Subject: Delage-Toriel dissertation: "Ultra Violet DArlings. Representations of Women in Nabokov's Prose Fiction" Date: Wed, 20 Jun 2001 10:42:16 -0700 From: "D. Barton Johnson" <email@example.com> Organization: International Nabokov Society To: vn <firstname.lastname@example.org>
EDITOR's NOTE. Although one of the reasons for writing a dissertation is to get a job, its prime function is to present new knowledge or interpretations about its topic for other interested parties. NABOKV-L urges all Nabokovians to inform their colleagues of their research and publications. Professional recognition depends on making others aware of your work so they may draw on it. NABOKV-L particularly thanks Barbara Wyllie and Lara Delage for their dissertation abstracts.
------------------------------------From: "Lara Delage"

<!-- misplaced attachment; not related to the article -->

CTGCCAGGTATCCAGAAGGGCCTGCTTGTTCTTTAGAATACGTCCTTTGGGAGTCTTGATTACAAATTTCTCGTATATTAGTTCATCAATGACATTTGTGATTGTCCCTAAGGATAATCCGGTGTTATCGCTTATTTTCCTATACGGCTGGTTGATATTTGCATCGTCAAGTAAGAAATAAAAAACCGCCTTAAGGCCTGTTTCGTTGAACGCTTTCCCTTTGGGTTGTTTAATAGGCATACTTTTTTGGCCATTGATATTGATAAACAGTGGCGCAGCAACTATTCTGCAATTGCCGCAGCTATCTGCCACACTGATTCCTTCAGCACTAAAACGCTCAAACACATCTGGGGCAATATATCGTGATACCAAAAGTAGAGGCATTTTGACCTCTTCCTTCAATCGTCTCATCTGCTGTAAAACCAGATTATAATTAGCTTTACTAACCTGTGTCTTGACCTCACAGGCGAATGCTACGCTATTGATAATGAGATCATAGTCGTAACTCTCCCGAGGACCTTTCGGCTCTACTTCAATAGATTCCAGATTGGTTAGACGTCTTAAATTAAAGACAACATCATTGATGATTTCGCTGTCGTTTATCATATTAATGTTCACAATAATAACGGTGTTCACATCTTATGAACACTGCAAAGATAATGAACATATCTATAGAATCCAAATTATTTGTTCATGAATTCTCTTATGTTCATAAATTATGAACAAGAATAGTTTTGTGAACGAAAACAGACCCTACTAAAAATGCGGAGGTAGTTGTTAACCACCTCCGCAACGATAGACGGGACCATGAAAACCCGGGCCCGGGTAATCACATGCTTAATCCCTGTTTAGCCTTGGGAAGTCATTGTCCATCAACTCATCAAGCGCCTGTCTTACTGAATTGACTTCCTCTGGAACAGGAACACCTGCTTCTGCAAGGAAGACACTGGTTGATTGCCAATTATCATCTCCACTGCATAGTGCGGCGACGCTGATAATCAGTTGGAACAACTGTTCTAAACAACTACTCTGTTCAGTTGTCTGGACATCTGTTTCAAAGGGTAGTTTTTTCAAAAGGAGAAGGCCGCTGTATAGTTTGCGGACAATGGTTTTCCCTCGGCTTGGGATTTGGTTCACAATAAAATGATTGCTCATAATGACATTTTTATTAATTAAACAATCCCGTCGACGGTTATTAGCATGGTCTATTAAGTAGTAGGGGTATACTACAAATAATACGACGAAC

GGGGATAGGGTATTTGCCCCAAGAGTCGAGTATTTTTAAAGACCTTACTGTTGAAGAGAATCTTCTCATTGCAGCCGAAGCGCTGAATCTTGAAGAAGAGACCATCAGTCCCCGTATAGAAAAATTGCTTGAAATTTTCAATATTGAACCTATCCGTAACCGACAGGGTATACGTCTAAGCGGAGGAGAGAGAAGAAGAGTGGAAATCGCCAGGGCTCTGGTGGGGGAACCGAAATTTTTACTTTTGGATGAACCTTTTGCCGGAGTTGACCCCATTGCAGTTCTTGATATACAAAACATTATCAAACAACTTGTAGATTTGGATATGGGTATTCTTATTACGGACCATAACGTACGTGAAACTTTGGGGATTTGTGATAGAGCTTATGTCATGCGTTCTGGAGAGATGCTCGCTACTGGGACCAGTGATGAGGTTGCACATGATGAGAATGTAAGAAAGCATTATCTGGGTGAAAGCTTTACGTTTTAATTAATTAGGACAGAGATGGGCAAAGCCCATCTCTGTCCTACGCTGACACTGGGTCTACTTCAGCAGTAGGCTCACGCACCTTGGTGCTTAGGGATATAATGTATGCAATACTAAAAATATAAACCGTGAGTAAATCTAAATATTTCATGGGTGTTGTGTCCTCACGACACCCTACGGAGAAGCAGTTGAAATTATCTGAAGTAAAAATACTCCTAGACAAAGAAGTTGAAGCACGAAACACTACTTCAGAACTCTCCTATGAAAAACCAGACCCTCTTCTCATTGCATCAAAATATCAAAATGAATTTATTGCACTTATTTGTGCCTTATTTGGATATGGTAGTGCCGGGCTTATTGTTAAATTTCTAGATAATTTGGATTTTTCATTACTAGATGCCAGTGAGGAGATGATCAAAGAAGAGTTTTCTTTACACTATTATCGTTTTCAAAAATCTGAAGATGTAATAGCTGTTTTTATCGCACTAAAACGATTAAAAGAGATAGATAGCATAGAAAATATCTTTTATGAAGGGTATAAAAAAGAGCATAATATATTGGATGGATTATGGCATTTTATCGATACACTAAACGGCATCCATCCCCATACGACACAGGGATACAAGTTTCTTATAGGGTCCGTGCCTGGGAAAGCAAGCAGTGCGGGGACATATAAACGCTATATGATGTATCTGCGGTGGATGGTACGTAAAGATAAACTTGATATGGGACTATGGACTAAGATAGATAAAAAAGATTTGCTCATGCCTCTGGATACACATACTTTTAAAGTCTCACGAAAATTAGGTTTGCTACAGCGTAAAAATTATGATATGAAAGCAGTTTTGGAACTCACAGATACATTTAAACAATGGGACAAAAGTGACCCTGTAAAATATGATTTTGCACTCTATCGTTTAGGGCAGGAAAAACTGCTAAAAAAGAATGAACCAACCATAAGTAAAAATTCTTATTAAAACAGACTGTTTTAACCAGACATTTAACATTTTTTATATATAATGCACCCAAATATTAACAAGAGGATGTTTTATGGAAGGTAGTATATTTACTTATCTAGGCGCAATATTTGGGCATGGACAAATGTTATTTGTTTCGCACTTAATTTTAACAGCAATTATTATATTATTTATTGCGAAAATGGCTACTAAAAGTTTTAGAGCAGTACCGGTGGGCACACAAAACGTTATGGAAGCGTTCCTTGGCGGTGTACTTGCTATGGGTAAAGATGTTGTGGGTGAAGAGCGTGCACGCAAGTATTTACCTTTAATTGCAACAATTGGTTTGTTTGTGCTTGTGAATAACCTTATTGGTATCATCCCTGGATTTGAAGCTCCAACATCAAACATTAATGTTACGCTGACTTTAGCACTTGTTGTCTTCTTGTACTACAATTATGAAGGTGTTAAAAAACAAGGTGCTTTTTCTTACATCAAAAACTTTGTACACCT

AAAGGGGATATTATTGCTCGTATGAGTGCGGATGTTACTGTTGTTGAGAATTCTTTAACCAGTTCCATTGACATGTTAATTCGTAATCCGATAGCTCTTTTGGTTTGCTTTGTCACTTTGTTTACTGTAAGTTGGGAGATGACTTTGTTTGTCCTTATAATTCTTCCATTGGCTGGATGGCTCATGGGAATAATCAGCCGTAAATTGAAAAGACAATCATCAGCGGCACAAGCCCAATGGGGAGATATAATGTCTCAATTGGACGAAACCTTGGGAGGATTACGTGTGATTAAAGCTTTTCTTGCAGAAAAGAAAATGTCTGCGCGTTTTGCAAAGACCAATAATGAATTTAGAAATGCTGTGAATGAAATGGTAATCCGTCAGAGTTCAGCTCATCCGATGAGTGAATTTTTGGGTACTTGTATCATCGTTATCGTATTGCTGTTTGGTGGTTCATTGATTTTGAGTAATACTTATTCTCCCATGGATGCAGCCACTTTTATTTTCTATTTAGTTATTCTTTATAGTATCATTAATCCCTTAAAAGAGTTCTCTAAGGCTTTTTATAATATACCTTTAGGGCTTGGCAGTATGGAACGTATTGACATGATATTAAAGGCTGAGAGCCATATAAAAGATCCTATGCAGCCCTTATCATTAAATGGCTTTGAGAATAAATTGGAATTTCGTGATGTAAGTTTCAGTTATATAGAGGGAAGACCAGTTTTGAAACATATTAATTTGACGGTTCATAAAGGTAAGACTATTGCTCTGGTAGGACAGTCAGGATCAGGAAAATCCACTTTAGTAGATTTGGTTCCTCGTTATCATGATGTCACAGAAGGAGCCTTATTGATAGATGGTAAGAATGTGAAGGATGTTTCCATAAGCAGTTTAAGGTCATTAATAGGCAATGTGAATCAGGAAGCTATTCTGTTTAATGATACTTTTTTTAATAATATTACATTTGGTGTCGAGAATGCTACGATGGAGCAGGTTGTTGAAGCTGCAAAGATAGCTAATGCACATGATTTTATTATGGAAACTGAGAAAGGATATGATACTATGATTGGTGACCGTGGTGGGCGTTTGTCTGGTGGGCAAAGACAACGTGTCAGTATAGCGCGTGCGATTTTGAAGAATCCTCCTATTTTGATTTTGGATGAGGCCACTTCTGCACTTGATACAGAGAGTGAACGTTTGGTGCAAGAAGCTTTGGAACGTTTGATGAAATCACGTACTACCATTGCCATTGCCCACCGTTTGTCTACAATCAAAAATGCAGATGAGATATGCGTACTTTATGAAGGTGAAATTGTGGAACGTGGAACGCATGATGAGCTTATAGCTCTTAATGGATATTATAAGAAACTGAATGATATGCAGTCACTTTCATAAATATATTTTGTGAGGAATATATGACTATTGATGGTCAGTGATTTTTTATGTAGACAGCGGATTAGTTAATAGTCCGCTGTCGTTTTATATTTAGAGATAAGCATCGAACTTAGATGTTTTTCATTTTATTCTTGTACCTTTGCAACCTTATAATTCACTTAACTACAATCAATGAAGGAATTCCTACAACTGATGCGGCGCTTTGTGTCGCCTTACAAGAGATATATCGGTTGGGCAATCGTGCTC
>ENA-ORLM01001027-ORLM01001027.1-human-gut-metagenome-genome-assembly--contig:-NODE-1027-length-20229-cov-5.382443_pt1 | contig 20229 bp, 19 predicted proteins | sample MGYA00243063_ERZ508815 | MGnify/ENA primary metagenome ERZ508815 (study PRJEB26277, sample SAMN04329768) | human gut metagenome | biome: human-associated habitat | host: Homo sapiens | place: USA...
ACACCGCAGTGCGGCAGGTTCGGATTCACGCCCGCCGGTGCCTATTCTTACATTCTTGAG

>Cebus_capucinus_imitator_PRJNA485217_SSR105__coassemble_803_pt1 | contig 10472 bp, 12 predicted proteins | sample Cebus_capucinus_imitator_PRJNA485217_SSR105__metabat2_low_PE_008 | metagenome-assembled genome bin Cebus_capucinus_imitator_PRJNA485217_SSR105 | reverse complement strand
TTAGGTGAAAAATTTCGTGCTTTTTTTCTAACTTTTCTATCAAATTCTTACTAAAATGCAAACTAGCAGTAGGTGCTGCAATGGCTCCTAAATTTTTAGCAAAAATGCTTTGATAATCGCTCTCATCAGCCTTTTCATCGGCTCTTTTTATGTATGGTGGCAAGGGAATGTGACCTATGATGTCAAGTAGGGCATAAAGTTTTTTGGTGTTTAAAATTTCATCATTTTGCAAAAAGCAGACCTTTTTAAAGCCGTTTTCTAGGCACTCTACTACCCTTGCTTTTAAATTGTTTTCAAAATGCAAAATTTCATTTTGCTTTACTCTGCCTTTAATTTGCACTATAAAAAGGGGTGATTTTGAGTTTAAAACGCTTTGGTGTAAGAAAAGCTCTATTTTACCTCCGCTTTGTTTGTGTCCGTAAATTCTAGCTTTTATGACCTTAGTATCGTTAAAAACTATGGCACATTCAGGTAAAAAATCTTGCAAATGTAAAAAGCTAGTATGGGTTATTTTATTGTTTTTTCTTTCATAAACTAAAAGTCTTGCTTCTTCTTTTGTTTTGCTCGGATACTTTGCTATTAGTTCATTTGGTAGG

<email@example.com> In the wake of Barbara Wyllie’s initiative, I am posting a synopsis of my PhD dissertation, which was submitted in Cambridge last January. The synopsis was written for academic purposes and may not convey, in its assertiveness, the nuances in my thesis. ---------------------------------- Ultraviolet Darlings Representations of Women in Nabokov's Prose Fiction Lara Delage-Toriel This study proposes to shed light on a heretofore neglected aspect of Nabokov's fiction: his portrayal of women. It embraces the entire corpus of his novels, as well as some of his short stories and non-fictional works. Nabokov is renowned for his finely chiselled prose, sharpness of vision and provocative slant of thought. Yet for all his stylistic and intellectual originality, Nabokov's mode of characterization does not escape certain archetypal and stereotypical patterns. This tendency is all the more conspicuous in the case of female characters, who, despite being in constant focus, never appear in his novels as dominant focalizers. The narrative point of view in every one of Nabokov's novels is as distinctively male as is his claim for absolute authority over his fictional worlds. This twofold objectification of women has made Nabokov an ideal target for feminist critics, yet surprisingly few have risen to the challenge. The reason for this critical silence may lie in Nabokov's characteristic ambiguity. His vision is a prismatic one, which refracts rather than reflects the reality it refers to. My aim, which is not primarily feminist, is to investigate various Nabokovian refractions of the feminine: the vulgar, the virtuous, the muse, the mother. I examine the way in which Nabokov plays with these familiar figures of femininity and confers upon them an individual aura, turning them into his own 'ultraviolet darling[s]'. In my first chapter, I gather around the notion of poshlost and the figure of Emma Bovary various kinds of vulgar women. These are contrasted with a group of virtuous women, who fail to achieve harmonious relationships with their male partners. In my second chapter, I consider the muse figure and its implications for women's role in Nabokov's artistic process. In my third chapter, I study Nabokov's iconography of the maternal by examining various configurations of the mother-child relationship in his fiction. My last chapter brings into perspective the very notion of representation by dwelling upon the pictorial politics framing the female portrait. Throughout my study, references to Nabokov's relationships with women in real life draw these issues into relief and help to illuminate both the distinctively personal and the more traditional traits in Nabokov's delineation of the feminine. __